Spatial association. In July 2014, we equipped a subset of the population with proximity data loggers (ELA Innovation). These small radio transceiver units record spatial proximity among equipped individuals, that is, from a few centimeters (<10 cm) to 2 to 3 m, through the periodical exchange of radio packets. The proximity logger system consists of an ultrahigh frequency transceiver that broadcasts a unique ID code, while simultaneously “listening” to others. Each unit also contains a very high frequency transmitter, which pulses at a periodic rate like a beacon. At intervals of 7 min (from 6:00 a.m. to 6:00 p.m.) or 1 hour (at night) and during a 20-s period, the receiving unit queries an onboard real-time clock and begins counting when one or more units are within the range and their detected ID code(s). The ID code, date, and time of the encounter are stored in a nonvolatile memory in the hardware of the collar devices and are downloaded daily by field observers using a portable reading device. We estimated two indices of spatial associations (that is, degrees and contact). “Degrees” measure the number of individuals that have been in contact with the focal individual on a given day, whereas “contact” measures all contacts with the focal individual (regardless of the identities of the contacting animals) on a given day.

Statistical analyses. To study the relationship between allogrooming behavior and protozoan status, we performed LMM (nlme package, R). We investigated the effect of monthly protozoan richness as well as monthly specific protozoan status on indices of grooming received and given. These models were run using individuals that were observed (i) for at least 30 min and (ii) from whom at least three fecal samples were collected in that month (25 individuals: 13 females and 12 males aged 1.5 to 22 years, representing n = 105 individual.month). We log-transformed indices of grooming to meet normality assumptions. We used a multimodel approach to test for all possible combinations of predictors that best explained the variables of interest [that is, models associated with the highest Akaike weights based on corrected AIC (AICc)] (20). We then used model averaging with the R package MuMIn to calculate the average values of coefficients of the predictors included in the subset of models with a ΔAICc inferior to 10. We considered the following as predictors: the individual’s age (continuous predictor, in years), sex (categorical predictor, two modalities), and dominance rank (categorical predictor, three modalities) of the studied animals as well as their monthly protozoan richness or their specific protozoan status. Dates of birth of released individuals born in captivity were exactly known owing to the daily monitoring at CIRMF. The exact age of most individuals from the free-ranging population was known for those born after the beginning of the Mandrillus Project. The age of older animals born in the wild was estimated using general body condition and, for some individuals, patterns of tooth eruption and wear. Female and male monthly dominance ranks were evaluated using the outcomes of approach-avoidance interactions. We attributed their mother’s rank to the four studied males below 5 years of age. For both sexes, we considered three classes of dominance rank (low, middle, and high). “Dominance” was only included in the model in interaction with “sex” because dominance is set differently according to sex (17). We further included a random effect linked to the individual’s identity and added a structured temporal autocorrelation of the form ARMA (autoregressive moving average), to correct for potential biases due to autotemporal correlations within the data set.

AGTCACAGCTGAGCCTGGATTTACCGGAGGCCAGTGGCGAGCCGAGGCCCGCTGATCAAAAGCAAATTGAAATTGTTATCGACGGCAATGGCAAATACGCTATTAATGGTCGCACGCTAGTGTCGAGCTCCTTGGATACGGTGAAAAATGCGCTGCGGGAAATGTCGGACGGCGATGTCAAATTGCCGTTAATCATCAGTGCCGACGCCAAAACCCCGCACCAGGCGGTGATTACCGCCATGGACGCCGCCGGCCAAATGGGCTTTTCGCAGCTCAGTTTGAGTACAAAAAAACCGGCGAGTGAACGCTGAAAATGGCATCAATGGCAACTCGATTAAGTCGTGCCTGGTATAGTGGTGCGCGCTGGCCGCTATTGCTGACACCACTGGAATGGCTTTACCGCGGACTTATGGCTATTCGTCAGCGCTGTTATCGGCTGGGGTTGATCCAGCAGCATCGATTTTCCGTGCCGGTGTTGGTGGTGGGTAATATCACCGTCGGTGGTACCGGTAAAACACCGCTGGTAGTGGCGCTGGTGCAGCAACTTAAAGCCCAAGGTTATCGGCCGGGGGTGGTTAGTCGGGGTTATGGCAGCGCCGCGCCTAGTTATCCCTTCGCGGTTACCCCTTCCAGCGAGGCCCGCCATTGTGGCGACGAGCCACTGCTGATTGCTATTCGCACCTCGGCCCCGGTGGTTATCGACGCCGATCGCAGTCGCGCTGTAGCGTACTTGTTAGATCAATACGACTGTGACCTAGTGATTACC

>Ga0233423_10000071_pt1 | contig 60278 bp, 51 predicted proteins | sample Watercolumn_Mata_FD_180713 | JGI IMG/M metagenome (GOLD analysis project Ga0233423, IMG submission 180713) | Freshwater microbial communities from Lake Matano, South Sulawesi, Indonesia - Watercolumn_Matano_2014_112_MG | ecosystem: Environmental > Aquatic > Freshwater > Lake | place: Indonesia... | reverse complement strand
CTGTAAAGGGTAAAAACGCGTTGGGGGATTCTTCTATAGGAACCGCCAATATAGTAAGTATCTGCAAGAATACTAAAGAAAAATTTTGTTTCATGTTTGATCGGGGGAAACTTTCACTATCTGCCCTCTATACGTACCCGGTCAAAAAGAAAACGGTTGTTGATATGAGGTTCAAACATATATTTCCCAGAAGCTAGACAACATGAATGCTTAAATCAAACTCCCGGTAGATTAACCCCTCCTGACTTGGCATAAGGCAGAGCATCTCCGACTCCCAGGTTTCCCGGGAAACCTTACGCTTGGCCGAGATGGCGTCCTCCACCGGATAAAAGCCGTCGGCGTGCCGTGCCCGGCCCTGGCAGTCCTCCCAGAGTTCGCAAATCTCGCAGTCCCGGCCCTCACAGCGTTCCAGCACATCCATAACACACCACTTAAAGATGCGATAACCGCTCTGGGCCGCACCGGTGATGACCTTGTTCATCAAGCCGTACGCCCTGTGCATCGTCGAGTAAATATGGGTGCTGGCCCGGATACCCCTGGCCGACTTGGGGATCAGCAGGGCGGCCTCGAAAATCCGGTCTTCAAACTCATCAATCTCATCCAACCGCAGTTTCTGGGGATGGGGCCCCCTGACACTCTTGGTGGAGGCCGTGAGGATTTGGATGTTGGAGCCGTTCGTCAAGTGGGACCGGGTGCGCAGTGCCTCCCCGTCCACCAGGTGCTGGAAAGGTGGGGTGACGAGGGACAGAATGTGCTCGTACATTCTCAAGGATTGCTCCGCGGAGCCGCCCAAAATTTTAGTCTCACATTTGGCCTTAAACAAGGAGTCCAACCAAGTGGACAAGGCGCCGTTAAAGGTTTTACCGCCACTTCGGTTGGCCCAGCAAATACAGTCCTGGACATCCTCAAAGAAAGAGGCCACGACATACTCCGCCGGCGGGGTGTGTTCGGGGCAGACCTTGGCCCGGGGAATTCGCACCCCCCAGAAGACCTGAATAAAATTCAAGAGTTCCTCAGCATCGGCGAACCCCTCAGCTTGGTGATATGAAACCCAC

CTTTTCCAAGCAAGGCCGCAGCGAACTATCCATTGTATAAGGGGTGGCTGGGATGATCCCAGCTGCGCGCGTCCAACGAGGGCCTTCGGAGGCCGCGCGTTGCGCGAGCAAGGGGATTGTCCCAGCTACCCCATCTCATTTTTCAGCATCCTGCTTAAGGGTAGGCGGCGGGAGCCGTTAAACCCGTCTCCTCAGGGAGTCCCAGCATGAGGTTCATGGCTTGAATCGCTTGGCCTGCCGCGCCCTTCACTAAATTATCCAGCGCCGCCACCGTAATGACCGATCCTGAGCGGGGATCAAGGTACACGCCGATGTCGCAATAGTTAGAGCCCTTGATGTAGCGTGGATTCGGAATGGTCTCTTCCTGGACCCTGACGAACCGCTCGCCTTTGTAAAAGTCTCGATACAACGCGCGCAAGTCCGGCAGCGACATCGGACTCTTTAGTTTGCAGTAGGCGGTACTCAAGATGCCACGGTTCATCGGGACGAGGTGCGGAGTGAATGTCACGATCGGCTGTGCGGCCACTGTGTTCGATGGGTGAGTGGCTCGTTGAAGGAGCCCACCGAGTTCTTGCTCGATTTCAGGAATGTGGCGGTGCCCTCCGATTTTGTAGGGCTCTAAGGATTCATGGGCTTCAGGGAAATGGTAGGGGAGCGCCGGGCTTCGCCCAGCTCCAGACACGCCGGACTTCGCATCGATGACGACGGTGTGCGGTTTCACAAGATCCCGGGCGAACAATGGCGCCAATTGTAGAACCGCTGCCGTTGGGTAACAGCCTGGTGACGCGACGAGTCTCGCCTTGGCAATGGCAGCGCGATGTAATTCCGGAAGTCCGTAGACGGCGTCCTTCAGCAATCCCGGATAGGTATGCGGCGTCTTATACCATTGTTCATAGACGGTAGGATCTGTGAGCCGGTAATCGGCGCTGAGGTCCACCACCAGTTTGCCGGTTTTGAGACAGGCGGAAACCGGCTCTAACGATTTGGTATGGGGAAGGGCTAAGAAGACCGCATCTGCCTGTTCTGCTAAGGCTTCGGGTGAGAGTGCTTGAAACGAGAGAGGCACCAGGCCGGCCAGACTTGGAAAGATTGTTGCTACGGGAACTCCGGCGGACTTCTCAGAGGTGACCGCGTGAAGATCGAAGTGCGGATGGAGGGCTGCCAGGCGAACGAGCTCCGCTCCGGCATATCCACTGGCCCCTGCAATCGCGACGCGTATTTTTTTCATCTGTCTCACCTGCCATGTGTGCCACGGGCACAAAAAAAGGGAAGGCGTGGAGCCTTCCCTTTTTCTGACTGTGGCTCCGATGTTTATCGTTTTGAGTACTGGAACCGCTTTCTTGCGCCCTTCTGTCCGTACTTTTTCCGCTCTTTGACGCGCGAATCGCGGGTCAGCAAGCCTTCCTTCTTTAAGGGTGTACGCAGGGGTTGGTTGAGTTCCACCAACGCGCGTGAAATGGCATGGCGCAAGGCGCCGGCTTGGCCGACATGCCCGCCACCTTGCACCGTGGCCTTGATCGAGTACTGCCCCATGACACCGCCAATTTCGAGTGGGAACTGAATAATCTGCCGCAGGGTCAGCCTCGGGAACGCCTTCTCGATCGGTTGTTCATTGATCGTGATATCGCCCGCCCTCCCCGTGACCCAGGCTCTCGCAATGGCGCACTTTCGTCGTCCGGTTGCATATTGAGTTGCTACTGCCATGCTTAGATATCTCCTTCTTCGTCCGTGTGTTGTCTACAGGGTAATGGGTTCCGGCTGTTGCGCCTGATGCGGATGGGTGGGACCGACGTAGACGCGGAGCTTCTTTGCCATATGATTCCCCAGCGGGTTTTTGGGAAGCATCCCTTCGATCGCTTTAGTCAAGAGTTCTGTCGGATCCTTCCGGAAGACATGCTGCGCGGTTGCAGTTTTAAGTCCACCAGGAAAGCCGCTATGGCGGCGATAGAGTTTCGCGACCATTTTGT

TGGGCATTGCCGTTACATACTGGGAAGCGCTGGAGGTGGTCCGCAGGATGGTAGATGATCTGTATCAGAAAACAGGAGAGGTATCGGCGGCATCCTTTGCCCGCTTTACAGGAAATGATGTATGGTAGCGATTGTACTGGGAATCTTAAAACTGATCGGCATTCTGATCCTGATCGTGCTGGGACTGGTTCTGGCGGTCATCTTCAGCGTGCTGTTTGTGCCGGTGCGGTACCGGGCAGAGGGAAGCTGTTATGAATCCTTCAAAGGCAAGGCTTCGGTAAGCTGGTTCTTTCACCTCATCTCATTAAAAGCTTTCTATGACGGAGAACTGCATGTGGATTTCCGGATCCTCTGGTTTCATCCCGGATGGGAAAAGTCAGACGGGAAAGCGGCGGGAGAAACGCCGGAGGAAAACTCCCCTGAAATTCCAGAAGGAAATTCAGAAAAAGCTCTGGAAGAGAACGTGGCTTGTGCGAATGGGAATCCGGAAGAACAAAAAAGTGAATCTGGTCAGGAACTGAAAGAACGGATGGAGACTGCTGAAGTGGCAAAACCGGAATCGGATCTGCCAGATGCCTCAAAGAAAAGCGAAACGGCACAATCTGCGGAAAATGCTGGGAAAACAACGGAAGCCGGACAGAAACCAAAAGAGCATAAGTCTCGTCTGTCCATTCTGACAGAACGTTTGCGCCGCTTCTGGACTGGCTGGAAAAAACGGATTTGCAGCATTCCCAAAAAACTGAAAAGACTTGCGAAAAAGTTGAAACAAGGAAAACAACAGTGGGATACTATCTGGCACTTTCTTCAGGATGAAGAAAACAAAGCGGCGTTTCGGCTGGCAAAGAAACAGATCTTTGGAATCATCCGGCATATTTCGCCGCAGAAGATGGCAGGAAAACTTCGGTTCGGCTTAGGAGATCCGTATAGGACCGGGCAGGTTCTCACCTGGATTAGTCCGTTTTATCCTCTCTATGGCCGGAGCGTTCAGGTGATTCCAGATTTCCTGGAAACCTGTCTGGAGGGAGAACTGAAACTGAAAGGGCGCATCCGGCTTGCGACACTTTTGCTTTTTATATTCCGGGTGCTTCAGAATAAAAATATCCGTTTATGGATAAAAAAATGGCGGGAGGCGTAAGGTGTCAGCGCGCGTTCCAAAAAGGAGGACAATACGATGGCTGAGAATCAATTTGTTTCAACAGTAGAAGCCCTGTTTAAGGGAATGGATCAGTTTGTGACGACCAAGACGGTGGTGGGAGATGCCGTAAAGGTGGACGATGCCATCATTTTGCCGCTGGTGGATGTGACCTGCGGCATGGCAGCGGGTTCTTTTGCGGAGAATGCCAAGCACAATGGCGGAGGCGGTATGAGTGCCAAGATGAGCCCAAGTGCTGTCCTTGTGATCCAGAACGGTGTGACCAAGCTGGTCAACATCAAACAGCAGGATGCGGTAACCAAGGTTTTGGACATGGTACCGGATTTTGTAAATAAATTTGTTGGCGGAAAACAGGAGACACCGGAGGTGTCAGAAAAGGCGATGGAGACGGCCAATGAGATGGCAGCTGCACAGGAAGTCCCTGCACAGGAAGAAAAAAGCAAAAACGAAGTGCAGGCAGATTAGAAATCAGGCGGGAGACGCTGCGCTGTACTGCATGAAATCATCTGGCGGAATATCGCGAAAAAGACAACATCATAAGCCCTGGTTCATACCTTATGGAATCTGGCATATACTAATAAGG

Second, to study the relationship between spatial association (that is, degrees and contact) and protozoan status, we used a similar multimodel LMM approach. We log-transformed the response variable contact to meet normality assumptions. We considered the sex, age, dominance rank (in interaction with sex), and monthly protozoan richness as fixed predictors and the individual’s identity as a random effect. We associated to daily degrees or contact the corresponding monthly protozoan richness for individuals equipped with proximity data loggers from whom at least three fecal samples were collected in that month (13 individuals: 11 females and 2 males aged 6 to 16 years, representing n = 40 individual.month and n = 1026 individual.day). As in the analyses described in the previous paragraph, we added a structured autocorrelation of the form ARMA.